Recruitability, Trauma and Finding Freedom

When I was a kid, my older half-brothers used to find it funny to kid around with me by convincing me of something bogus and then laughing when I discovered I’d been “had.” Typical, right? I laughed along, sometimes got annoyed with them in a sisterly way, and never really thought about it again. Fast forward a few decades, and I was sitting in a homey office with my therapist and neurofeedback provider going over the results of my QEEG brain scan. There were many fascinating findings on that scan, one of which was my brain’s high levels of recruitability.

In other words, due to the way my brain functioned, I could be easily recruited into unhealthy, false, or dangerous situations, structures, or belief systems without having any idea of what was happening. This was how my brain functioned due to developmental trauma. I remember being told that these high levels of recruitability were not my fault but that my brain could learn to function differently through neurofeedback.

After receiving this incredible information about my brain, I remembered the positive kidding around with my brothers, but I also recognized some unhealthy dynamics within my family of origin, as well as a decades-long pattern of easily falling into the hands of personality disordered people, abusers, sick systems, MLMs, crazy spiritual beliefs and more. Back then, I might feel strongly about something one day and have an opposing view the next morning or in different company. Due to structural dissociation, I might also hold two diametrically opposed views at the same time, in different parts of my traumatized self.

While my personal experiences are great illustrations, I am far from unique. Many trauma survivors struggle with both structural dissociation and high levels of recruitability. This might look like:

  • Missing the red signs of abusive, unhealthy, personality disordered, spiritually unhealthy, or bigoted people and/or systems
  • Flocking toward unhealthy friendships or mentoring relationships
  • Inability to recognize unhealthy patterns in others
  • Lack of a sense of self
  • No real sense of having a gut to help guide decisions
  • Lack of self-trust
  • Self concept that changes depending on the company kept
  • Expression of self that changes depending on triggers
  • Struggles to enforce personal boundaries
  • Tendency to believe what you are told
  • Lack of natural and persistent questioning
  • Inability to communicate clearly
  • Inability to leave unhealthy situations
  • Inward aggression
  • Lack of resilience
  • Preoccupation with others
  • Tolerating inappropriate behaviors and patterns. They do not register.

When a trauma survivor is experiencing high levels of recruitability, it can be hard to tell what is true from what is false. It can be challenging to understand who is right or wrong, safe or unsafe, what to think or what to abandon. Navigating the world from the space of being highly recruitable is frightening and risky, but thankfully our brains are neuroplastic and can learn new ways of being.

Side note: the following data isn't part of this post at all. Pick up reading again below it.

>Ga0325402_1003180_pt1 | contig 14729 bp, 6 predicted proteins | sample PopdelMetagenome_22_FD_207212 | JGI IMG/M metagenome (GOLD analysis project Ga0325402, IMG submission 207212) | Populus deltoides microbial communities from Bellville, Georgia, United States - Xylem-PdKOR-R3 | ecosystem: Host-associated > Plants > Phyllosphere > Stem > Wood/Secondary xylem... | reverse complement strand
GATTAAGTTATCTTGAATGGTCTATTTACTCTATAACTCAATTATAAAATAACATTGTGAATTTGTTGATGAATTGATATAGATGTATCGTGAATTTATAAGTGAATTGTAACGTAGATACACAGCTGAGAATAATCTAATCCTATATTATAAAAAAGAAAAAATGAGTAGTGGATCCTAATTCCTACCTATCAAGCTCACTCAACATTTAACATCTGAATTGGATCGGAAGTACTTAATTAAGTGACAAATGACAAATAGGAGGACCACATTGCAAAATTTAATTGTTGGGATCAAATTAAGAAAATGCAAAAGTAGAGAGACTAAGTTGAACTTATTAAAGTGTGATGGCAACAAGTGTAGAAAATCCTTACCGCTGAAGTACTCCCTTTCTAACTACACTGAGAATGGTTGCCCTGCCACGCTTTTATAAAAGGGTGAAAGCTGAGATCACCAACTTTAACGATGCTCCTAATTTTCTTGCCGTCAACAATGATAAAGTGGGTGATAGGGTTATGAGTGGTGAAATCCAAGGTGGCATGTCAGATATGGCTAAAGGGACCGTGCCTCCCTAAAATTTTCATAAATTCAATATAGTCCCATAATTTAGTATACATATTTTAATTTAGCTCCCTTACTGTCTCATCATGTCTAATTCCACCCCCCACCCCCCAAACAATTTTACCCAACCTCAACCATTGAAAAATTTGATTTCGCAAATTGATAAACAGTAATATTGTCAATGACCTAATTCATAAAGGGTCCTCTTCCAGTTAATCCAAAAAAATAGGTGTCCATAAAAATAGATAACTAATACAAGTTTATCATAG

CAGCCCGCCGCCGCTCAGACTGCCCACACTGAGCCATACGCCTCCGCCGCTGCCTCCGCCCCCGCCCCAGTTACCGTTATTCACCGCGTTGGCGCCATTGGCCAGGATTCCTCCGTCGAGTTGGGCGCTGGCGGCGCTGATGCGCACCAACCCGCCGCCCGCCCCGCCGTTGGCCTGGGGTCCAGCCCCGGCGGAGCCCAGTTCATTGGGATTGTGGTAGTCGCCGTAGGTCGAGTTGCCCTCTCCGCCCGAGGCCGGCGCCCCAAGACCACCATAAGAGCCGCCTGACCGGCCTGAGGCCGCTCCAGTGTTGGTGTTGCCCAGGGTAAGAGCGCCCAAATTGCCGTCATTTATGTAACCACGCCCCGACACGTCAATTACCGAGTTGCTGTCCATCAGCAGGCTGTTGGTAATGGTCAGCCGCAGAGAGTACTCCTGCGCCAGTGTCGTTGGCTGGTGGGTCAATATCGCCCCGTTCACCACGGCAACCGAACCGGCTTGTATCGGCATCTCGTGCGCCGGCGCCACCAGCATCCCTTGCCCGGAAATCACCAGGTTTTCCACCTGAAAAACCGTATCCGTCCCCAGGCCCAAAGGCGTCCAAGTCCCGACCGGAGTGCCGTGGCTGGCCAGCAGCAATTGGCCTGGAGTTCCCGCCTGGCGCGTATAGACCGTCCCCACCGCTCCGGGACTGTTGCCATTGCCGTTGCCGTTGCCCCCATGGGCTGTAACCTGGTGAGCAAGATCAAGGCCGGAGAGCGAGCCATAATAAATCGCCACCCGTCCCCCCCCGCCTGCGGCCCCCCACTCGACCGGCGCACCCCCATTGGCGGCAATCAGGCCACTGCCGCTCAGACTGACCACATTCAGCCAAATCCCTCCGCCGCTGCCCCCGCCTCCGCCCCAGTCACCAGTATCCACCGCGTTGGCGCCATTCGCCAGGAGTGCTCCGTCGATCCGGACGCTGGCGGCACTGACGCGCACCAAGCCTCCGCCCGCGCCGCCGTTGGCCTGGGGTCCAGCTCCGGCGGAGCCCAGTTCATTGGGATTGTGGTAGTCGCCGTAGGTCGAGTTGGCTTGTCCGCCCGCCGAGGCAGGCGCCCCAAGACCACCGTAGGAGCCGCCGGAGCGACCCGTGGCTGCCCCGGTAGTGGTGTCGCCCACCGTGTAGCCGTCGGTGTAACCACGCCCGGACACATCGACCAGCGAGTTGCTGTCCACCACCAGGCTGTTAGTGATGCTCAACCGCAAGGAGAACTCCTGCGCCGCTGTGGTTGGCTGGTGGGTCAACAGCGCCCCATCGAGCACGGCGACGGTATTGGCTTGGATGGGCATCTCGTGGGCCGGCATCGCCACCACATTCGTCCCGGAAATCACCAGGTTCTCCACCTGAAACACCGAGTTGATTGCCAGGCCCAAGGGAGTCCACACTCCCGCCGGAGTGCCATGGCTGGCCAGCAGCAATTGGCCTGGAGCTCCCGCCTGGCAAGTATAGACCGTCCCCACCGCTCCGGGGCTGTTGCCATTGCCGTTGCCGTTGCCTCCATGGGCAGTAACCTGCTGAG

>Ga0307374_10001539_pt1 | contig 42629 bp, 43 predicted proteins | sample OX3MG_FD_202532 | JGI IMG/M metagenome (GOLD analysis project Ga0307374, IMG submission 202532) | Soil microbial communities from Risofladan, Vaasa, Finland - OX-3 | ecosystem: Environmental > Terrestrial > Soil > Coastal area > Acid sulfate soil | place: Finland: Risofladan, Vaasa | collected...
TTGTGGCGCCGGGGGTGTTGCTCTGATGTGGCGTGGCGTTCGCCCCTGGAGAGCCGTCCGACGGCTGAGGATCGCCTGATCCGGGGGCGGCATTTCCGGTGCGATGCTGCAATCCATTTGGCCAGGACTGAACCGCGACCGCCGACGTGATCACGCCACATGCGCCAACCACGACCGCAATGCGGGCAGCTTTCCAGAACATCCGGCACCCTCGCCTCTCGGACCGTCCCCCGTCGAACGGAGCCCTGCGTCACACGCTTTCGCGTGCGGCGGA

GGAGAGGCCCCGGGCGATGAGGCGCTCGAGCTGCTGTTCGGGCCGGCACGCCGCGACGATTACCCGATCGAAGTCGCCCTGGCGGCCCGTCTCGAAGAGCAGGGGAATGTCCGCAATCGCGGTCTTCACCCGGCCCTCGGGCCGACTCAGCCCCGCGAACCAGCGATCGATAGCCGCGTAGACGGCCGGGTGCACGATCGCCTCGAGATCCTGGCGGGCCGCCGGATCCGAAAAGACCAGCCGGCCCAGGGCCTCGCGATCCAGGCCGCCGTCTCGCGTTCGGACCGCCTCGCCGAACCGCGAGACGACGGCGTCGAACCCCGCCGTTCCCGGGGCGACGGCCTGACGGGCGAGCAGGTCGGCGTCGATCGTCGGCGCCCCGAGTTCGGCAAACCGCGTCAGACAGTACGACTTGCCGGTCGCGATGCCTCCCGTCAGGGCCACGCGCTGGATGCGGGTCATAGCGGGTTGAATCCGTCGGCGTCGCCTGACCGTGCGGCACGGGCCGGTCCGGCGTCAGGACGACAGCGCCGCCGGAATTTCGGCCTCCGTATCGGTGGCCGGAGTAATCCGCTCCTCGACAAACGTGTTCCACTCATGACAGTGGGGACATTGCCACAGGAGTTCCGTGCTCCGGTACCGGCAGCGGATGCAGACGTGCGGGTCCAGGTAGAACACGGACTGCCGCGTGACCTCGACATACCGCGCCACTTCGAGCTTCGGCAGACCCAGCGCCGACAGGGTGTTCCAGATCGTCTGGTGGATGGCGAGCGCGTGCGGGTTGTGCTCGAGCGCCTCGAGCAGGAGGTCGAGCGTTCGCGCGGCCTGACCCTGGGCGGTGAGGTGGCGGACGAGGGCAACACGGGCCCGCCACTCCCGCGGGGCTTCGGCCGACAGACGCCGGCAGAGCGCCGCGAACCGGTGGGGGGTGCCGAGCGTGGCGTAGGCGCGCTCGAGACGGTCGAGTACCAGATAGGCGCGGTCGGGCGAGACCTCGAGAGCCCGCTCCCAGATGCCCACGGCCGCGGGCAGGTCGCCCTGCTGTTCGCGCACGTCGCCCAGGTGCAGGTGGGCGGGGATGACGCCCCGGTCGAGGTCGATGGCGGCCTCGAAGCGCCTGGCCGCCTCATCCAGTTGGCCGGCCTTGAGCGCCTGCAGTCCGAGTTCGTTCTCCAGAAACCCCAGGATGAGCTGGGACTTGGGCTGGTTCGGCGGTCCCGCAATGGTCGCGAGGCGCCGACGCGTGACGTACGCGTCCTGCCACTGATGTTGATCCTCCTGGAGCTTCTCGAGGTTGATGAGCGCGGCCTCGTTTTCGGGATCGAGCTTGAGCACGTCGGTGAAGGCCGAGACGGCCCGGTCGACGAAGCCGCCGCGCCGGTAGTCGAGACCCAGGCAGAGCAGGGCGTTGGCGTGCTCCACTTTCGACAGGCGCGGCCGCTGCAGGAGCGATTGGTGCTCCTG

For me, healing came through neurofeedback that targeted specific areas of my brain so that it could learn to function more optimally. For instance, Brodmann Area 5 was the area that showed high levels of recruitability. During neurofeedback, targetting that area (and many others) resulted in me making drastic changes to my everyday life:

  • I started saying no to commitments that were not right for me.
  • I left MLMs and direct sales.
  • I recognized personality disordered friends and stopped engaging.
  • I stopped meeting with an enmeshed mentor.
  • I became aware of my true beliefs.
  • I started sticking up for my beliefs.
  • I learned to communicate clearly.
  • I became aware of when, where, and how boundaries were needed.
  • I became adept at easily setting boundaries, without taking responsibility for the other person’s response or reaction.
  • I became more aware of my true self and God’s interactions with my true self.
  • I experienced less anger toward myself.

As my brain felt more safe in the world and able to engage with less fear, the critical thinking abilities in the front of my brain kicked in and the fear-based way of relating to the world through the amygdala diminished greatly.

Though the past few months of dealing with racial trauma have been challenging and filled with lost friendships for my family, in some ways I celebrate those losses. Without ditching those high levels of recruitability a few years ago, I probably wouldn’t have recognized the need to end the friendships or felt worthy of setting the boundaries I needed to be healthy and keep my family safe. Now, it’s a no-brainer. Many of those friendships were decade-long, so they were formed before I received the needed relief through neurofeedback.

Another point worth celebrating is that having drastically lower levels of recruitability in my brain means that my family is not likely to fall into similar patterns with people in the future. Instead, we get to walk away a little wiser, more aware of what to look for, and with full confidence that we can avoid much interpersonal racist drama, even if we cannot escape the societal realities of racism.

If you relate to some or all of what I have shared here, you are not alone. Neurofeedback has been my path to recovery and it’s one that I love to share with clients in person and virtually, but it is not the only path forward. HeartMath is another modality that became useful for me later in my recovery, along with things like Internal Family Systems therapy, using an Alpha-Stim device, and more. If you’re not sure where to start on your own journey, feel free to request an appointment and we can talk about where to go from here.

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